'Dangerous political show': Chinese embassy on Liz Truss’s trip to Taiwan

File image of Liz Truss. Reuters

A Chinese embassy spokesperson in London on Tuesday described former British Prime Minister Liz Truss’s visit to Taiwan as a “dangerous political show which will do nothing but harm to the United Kingdom.”

“We urge the relevant British politician to correct her wrongdoing, stop making political shows with the Taiwan question, and stop conniving at and supporting ‘Taiwan independence’ secessionist forces,” a statement by the spokesperson published on the embassy website said.

Truss is the most well-known British politician to visit Taiwan since former Prime Minister Margaret Thatcher in the 1990s, and her trip comes at a time when relations between Britain and China are the worst in decades.

She represents a section of the governing Conservative Party who oppose the British government’s approach to China, which involves seeking to engage in areas such as trade and climate change while trying to limit national security threats.

The former prime minister is likely to call on UK Prime Minister Rishi Sunak to declare Beijing a “threat” to UK security during a speech in Taipei City today.

According to the Guardian, Truss will ask Sunak to deliver on his rhetoric during last summer’s Conservative party leadership contest, when he declared China “the biggest-long term threat to Britain”. He also promised to close all 30 of the UK’s Confucius Institutes, which promote Chinese culture on campus in higher education and in some British schools, the report added.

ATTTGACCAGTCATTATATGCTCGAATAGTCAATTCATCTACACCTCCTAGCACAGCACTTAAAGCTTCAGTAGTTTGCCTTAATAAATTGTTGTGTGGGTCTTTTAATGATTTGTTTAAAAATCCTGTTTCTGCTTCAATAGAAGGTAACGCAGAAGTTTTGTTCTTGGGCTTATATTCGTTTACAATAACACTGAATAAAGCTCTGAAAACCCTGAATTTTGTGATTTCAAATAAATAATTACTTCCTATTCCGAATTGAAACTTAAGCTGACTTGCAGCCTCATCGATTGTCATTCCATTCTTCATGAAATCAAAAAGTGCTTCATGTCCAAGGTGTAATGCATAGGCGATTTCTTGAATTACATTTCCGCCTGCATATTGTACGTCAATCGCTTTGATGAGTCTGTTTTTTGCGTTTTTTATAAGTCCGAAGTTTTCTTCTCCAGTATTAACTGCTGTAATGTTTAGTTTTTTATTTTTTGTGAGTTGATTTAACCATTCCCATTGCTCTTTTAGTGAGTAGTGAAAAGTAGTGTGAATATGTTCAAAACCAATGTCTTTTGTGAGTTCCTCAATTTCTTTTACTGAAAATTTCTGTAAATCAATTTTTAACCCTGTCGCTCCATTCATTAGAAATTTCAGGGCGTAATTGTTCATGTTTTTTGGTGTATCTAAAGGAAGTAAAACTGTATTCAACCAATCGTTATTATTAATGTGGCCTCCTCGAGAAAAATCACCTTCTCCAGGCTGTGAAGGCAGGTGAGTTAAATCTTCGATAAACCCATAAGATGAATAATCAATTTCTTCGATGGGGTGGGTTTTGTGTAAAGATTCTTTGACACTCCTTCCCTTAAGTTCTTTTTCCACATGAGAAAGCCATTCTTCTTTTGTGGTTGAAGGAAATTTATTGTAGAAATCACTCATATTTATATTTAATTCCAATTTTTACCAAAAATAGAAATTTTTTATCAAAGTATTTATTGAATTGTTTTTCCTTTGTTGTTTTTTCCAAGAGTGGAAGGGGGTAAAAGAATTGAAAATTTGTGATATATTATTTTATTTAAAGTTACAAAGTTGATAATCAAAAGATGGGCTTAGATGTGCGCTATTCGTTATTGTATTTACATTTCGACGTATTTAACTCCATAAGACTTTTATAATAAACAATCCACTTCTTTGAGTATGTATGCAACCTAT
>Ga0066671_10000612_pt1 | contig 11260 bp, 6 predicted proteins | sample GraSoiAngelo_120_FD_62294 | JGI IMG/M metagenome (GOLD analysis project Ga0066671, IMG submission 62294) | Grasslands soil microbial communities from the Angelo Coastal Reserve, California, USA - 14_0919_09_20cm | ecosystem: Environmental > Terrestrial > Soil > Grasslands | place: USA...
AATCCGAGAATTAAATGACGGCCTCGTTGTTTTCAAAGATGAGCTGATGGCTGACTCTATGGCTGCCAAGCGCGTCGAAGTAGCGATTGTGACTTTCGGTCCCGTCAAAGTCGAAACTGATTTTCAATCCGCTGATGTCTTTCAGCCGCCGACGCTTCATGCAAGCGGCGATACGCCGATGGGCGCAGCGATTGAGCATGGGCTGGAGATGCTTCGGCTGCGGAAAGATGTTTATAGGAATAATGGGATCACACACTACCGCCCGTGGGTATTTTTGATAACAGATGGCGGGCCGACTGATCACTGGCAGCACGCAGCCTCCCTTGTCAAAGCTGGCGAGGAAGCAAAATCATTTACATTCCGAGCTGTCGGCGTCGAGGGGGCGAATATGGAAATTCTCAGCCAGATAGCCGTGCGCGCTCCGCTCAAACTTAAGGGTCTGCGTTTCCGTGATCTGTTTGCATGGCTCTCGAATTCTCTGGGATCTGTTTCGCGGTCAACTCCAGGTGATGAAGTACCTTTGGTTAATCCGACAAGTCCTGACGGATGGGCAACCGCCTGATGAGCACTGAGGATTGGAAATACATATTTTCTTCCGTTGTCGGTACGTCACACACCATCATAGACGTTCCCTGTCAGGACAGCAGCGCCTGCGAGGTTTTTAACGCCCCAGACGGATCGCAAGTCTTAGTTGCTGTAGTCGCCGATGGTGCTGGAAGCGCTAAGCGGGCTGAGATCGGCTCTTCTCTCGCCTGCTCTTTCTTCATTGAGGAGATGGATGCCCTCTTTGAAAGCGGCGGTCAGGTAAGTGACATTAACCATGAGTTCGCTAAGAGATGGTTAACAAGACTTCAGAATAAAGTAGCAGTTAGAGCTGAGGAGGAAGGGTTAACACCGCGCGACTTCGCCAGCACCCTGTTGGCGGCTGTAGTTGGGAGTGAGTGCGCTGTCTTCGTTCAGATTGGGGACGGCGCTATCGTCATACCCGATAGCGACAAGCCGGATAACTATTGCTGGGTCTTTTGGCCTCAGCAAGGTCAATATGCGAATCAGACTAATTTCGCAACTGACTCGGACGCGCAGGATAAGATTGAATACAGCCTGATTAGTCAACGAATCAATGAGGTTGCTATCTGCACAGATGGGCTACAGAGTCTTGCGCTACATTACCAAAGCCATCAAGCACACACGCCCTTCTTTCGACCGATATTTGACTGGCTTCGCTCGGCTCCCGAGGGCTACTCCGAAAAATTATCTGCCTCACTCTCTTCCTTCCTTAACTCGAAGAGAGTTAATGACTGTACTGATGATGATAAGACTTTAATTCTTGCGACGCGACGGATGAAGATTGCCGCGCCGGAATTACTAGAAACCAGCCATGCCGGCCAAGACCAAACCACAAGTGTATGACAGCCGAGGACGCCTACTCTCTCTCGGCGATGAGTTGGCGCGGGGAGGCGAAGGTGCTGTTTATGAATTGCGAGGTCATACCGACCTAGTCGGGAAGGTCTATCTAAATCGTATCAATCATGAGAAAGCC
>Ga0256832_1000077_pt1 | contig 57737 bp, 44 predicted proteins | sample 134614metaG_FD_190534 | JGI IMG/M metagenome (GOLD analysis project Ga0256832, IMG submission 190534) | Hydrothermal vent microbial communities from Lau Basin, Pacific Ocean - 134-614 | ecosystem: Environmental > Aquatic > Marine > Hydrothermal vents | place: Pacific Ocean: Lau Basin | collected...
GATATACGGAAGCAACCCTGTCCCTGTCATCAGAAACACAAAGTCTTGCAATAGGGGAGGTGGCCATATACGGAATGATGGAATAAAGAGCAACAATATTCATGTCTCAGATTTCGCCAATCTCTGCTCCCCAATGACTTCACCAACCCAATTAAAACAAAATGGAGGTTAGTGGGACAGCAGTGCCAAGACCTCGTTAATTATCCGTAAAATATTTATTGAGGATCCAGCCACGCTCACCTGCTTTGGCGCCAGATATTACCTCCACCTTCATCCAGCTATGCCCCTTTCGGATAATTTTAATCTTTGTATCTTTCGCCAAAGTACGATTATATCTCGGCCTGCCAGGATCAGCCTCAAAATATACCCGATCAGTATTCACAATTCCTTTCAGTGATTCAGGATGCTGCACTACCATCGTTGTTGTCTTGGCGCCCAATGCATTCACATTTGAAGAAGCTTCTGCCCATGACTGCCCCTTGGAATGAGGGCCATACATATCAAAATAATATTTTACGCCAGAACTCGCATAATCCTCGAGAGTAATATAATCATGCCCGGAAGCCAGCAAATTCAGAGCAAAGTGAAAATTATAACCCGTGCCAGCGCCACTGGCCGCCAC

Truss drums up support against China

Truss is also likely to urge the West not to work with China, warning that totalitarian regimes “don’t tell the truth”.

In a pre-briefed extract of her speech to the Prospect Foundation, she is likely to say, “There are still too many in the West who are trying to cling on to the idea that we can cooperate with China on issues like climate change, as if there is nothing wrong; that there are bigger issues than Chinese global dominance or the future of freedom and democracy.”

“But without freedom and democracy there is nothing else.”

Taiwan and China split in 1949 following a civil war that ended with the Communist party in control of the mainland. The island has never been part of the People’s Republic of China but Beijing has insisted it must unite with the mainland, by force if necessary.

A UK government spokesperson said it was in Britain’s interests to “continue engagement” with China while recognising the challenges the country presents, adding: “We have always been clear that China remains the biggest state-based threat to the UK’s economic security.

“That’s why our integrated review refresh sets out a new approach to dealing with the challenge which China presents for the UK and the wider world.”

With inputs from agencies

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